• Usage in book: “The head Obin turned and trilled something.”
  • eschatology. n. the part of theology concerned with death, judgment, and the final destiny of the soul and of humankind.
    • Usage in book: “…it seemed unlikely to him that a people so concerned with the ineffable and eschatological would create a people incapable of…” 
  • ineffable. adj. too great or extreme to be expressed or described in words. <SPECIAL USAGE> not to be uttered.
    • Usage in book: “…it seemed unlikely to him that a people so concerned with the ineffable and eschatological would create a people incapable of…” 
  • putative. adj. generally considered or reputed to be.
    • Usage in book: “The other interesting thing about the Obin — which made their putative alliance with…” 
  • acquisitive. adj. excessively interested in acquiring money or material things.
    • Usage in book: “The one saving grace about the Obin was that they were not particularly acquisitive as starfaring races went.”
  • gird. v. encircle (a person or part of the body) with a belt or band. <SPECIAL USAGE> secure (a garment or sword) on the body with a belt or band. or surround; encircle.
    • Usage in book: “Jared noted the sudden and impressively disconcerting appearance of a broad system of rings less than a klick above his point of view, girding the limb of a blue…” 
  • subsume. v. (often be subsumed) include or absorb (something) in something else.
    • Usage in book: “All the Special Forces training and development subsumed individual choice to the needs of the squad or platoon; even integration…” 
  • vaunt. v. boast about or praise (something), esp. excessively.
    • Usage in book: “‘Ah, the vaunted Special Forces snotty, attitude,” Mattson said.”
  • dissonance. n. lack of harmony among musical notes. <SPECIAL USAGE> a tension or clash resulting from the combination of two disharmonious or unsuitable elements.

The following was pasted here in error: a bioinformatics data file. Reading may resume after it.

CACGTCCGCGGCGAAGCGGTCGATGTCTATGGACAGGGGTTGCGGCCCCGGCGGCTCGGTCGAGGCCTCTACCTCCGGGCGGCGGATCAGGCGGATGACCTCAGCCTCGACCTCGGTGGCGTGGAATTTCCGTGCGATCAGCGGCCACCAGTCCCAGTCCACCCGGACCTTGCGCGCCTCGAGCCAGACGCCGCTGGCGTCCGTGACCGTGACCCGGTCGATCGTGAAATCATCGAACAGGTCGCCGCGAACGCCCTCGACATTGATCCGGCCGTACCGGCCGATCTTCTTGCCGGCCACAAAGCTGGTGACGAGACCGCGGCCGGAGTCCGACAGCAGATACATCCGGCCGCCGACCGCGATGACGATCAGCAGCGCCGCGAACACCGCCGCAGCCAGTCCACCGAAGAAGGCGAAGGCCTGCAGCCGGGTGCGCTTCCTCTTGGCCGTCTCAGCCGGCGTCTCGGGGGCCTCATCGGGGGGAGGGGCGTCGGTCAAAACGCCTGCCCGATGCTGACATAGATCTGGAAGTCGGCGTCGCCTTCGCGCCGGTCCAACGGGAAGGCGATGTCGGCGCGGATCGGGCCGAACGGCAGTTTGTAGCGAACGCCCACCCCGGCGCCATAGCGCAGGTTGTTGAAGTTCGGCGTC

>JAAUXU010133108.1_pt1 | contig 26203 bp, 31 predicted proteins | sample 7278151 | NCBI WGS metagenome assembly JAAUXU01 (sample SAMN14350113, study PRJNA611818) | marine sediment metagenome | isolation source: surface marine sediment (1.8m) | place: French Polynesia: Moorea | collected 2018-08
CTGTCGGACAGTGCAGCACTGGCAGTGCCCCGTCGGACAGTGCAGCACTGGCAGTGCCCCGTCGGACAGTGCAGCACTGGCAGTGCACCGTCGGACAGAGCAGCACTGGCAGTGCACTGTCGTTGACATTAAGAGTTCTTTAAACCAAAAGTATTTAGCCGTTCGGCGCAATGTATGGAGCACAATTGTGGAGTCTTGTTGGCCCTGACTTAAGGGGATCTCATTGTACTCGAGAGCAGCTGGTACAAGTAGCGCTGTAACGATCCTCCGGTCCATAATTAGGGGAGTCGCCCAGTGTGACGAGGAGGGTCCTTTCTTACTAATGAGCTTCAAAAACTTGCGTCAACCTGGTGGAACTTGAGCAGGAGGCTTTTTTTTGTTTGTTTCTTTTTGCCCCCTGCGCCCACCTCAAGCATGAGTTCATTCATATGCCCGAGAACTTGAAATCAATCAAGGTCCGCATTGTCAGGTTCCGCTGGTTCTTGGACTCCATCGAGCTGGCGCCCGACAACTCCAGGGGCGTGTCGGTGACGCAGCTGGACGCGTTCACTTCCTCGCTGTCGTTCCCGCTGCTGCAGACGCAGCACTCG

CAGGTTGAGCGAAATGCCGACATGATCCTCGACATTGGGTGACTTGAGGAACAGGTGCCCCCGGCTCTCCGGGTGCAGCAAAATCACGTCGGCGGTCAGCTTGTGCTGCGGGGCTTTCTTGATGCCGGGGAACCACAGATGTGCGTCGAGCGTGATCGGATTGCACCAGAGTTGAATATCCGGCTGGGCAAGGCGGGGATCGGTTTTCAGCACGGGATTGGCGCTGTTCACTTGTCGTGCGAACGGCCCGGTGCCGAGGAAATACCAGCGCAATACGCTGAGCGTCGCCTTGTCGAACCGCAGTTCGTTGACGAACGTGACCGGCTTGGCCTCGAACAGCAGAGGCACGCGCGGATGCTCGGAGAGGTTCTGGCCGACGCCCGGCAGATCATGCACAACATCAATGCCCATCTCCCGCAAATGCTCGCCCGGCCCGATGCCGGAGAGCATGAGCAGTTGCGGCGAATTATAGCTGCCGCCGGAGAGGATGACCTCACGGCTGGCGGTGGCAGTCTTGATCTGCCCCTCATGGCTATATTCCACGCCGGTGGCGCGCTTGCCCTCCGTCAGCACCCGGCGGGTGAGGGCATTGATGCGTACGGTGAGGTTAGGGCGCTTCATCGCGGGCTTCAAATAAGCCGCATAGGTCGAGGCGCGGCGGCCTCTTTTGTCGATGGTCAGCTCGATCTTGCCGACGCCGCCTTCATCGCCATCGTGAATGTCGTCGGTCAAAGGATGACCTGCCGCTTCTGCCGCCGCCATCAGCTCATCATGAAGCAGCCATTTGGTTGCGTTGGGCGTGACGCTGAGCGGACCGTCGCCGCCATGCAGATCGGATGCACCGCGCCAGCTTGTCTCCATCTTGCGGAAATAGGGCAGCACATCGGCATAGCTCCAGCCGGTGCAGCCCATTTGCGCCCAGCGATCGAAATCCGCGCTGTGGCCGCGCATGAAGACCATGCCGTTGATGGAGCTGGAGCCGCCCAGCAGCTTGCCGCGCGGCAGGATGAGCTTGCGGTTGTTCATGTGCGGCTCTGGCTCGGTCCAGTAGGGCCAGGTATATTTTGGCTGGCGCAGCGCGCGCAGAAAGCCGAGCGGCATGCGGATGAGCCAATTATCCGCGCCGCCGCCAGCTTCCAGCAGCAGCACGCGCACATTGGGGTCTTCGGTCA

• Usage in book: “Jared was struck immobile by the cognitive dissonance of having a —- in his lab, and through the confusion came a knife-like frisson of fear …”
  • internecine. adj. destructive to both sides in a conflict.
    • Usage in book: “If the tribes knew an heir was sterile, they would not wait for the natural span of the heir’s life to begin their internecine warfare.”
  • incredulous. adj. unwilling or unable to believe something.
    • Usage in book: “Daniel Harvey gave a look of sheer incredulousness, and Jared was reminded…” 
  • tripartite. adj. consisting of three parts.
    • Usage in book: “…their tripartite plan to attack humanity.”
  • diffident. adj. modest or shy because of a lack of self-confidence.
    • Usage in book: “Other members of the platoon were diffidently polite when forced to be but otherwise ignored the two of them whenever possible.”
  • implacable. adj. unable to be placated. <SPECIAL USEAGE> relentless; unstoppable.
    • Usage in book: “This universe is implacable…”
  • gestalt. n. an organized whole that is perceived as more than the sum of its parts.
    • Usage in book: “Presently it coalesced into one big idea, a gestalt that allowed him to respond.”
  • adjutant. n. a military officer who acts as an administrative assistant to a senior officer.
    • Usage in book. “The colonel here doesn’t particularly like me, either, and he’s my adjutant.” 
  • bolus. n. a small rounded mass of a substance, esp. of chewed food at the moment of swallowing. <SPECIAL USAGE> a type of large pill used in veterinary medicine.
    • Usage in book: “…enough remained to impact the planet’s surface, the flaming bolus smacking hard and fast onto a plain of rock…”